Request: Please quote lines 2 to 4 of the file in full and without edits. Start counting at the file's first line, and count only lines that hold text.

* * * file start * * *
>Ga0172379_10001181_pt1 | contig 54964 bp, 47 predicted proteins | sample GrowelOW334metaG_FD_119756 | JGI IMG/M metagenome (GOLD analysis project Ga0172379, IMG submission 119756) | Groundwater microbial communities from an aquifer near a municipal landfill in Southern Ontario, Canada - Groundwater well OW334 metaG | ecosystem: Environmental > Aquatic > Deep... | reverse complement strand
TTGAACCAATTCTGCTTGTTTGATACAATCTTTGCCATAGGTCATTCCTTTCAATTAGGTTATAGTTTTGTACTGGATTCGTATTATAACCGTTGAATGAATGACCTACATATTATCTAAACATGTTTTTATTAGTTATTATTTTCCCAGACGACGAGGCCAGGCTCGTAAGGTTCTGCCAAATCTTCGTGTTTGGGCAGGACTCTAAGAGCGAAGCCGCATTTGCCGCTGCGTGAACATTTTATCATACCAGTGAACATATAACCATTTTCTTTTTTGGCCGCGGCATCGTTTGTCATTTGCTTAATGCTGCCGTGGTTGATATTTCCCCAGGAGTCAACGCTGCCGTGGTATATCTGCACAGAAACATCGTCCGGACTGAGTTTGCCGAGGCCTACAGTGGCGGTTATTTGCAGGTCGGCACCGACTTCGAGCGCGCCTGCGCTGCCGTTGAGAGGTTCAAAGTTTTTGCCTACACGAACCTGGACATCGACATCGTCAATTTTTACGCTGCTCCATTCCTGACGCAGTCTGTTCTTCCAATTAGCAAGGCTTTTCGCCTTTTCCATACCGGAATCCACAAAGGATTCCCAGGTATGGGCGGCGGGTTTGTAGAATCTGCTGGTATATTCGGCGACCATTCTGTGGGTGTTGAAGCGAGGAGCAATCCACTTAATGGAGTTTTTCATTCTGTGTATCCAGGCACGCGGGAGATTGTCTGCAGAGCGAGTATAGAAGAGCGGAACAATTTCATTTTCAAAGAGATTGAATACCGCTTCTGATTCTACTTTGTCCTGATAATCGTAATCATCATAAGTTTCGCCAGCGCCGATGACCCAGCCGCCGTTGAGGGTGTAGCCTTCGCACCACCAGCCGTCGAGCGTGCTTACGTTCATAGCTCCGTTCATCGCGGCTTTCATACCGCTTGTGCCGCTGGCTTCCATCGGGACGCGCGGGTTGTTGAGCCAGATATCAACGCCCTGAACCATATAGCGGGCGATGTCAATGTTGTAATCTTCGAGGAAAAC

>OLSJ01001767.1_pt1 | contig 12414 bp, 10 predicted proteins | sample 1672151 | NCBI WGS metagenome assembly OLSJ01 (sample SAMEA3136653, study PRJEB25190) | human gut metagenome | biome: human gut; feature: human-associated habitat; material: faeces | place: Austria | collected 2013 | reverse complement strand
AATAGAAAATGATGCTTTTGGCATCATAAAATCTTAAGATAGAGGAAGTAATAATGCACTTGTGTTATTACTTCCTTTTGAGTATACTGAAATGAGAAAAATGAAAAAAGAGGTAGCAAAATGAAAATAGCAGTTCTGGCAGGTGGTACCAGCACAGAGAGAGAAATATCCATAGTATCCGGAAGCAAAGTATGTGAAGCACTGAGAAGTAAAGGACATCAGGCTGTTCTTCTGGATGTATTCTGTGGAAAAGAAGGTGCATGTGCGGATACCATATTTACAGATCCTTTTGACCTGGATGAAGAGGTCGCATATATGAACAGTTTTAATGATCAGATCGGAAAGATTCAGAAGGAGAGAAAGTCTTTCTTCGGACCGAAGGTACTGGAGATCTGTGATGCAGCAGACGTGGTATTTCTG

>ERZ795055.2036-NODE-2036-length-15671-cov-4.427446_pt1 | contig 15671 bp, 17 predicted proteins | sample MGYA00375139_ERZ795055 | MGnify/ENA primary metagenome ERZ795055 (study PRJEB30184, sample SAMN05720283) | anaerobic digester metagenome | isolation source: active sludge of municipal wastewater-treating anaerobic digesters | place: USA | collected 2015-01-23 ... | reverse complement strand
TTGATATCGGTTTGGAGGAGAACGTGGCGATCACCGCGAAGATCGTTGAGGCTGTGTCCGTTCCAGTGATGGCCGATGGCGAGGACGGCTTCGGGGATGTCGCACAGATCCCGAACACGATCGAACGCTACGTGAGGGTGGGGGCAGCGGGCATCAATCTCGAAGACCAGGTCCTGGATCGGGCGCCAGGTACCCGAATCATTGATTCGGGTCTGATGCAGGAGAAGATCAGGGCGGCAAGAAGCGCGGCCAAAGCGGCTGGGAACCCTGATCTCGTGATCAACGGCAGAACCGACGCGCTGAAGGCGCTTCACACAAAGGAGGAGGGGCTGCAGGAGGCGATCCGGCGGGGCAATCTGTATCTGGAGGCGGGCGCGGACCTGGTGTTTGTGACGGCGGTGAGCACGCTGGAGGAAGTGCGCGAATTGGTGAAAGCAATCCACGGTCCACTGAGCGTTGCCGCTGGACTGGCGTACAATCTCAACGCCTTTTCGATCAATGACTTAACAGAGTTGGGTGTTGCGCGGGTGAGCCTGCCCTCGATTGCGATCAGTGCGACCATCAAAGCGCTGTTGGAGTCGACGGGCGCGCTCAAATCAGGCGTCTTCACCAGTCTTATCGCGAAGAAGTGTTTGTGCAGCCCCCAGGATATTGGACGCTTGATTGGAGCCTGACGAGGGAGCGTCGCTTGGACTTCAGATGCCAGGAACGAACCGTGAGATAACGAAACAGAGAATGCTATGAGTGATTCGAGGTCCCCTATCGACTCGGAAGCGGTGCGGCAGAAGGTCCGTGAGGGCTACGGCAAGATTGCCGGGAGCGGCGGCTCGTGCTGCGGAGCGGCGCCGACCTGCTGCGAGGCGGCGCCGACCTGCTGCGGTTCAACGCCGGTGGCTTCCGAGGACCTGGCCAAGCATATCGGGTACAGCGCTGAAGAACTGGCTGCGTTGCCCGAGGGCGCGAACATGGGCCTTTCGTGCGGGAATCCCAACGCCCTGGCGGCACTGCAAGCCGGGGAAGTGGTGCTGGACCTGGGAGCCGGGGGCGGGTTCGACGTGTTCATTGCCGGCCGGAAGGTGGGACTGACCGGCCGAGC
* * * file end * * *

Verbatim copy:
TTGAACCAATTCTGCTTGTTTGATACAATCTTTGCCATAGGTCATTCCTTTCAATTAGGTTATAGTTTTGTACTGGATTCGTATTATAACCGTTGAATGAATGACCTACATATTATCTAAACATGTTTTTATTAGTTATTATTTTCCCAGACGACGAGGCCAGGCTCGTAAGGTTCTGCCAAATCTTCGTGTTTGGGCAGGACTCTAAGAGCGAAGCCGCATTTGCCGCTGCGTGAACATTTTATCATACCAGTGAACATATAACCATTTTCTTTTTTGGCCGCGGCATCGTTTGTCATTTGCTTAATGCTGCCGTGGTTGATATTTCCCCAGGAGTCAACGCTGCCGTGGTATATCTGCACAGAAACATCGTCCGGACTGAGTTTGCCGAGGCCTACAGTGGCGGTTATTTGCAGGTCGGCACCGACTTCGAGCGCGCCTGCGCTGCCGTTGAGAGGTTCAAAGTTTTTGCCTACACGAACCTGGACATCGACATCGTCAATTTTTACGCTGCTCCATTCCTGACGCAGTCTGTTCTTCCAATTAGCAAGGCTTTTCGCCTTTTCCATACCGGAATCCACAAAGGATTCCCAGGTATGGGCGGCGGGTTTGTAGAATCTGCTGGTATATTCGGCGACCATTCTGTGGGTGTTGAAGCGAGGAGCAATCCACTTAATGGAGTTTTTCATTCTGTGTATCCAGGCACGCGGGAGATTGTCTGCAGAGCGAGTATAGAAGAGCGGAACAATTTCATTTTCAAAGAGATTGAATACCGCTTCTGATTCTACTTTGTCCTGATAATCGTAATCATCATAAGTTTCGCCAGCGCCGATGACCCAGCCGCCGTTGAGGGTGTAGCCTTCGCACCACCAGCCGTCGAGCGTGCTTACGTTCATAGCTCCGTTCATCGCGGCTTTCATACCGCTTGTGCCGCTGGCTTCCATCGGGACGCGCGGGTTGTTGAGCCAGATATCAACGCCCTGAACCATATAGCGGGCGATGTCAATGTTGTAATCTTCGAGGAAAAC

>OLSJ01001767.1_pt1 | contig 12414 bp, 10 predicted proteins | sample 1672151 | NCBI WGS metagenome assembly OLSJ01 (sample SAMEA3136653, study PRJEB25190) | human gut metagenome | biome: human gut; feature: human-associated habitat; material: faeces | place: Austria | collected 2013 | reverse complement strand
AATAGAAAATGATGCTTTTGGCATCATAAAATCTTAAGATAGAGGAAGTAATAATGCACTTGTGTTATTACTTCCTTTTGAGTATACTGAAATGAGAAAAATGAAAAAAGAGGTAGCAAAATGAAAATAGCAGTTCTGGCAGGTGGTACCAGCACAGAGAGAGAAATATCCATAGTATCCGGAAGCAAAGTATGTGAAGCACTGAGAAGTAAAGGACATCAGGCTGTTCTTCTGGATGTATTCTGTGGAAAAGAAGGTGCATGTGCGGATACCATATTTACAGATCCTTTTGACCTGGATGAAGAGGTCGCATATATGAACAGTTTTAATGATCAGATCGGAAAGATTCAGAAGGAGAGAAAGTCTTTCTTCGGACCGAAGGTACTGGAGATCTGTGATGCAGCAGACGTGGTATTTCTG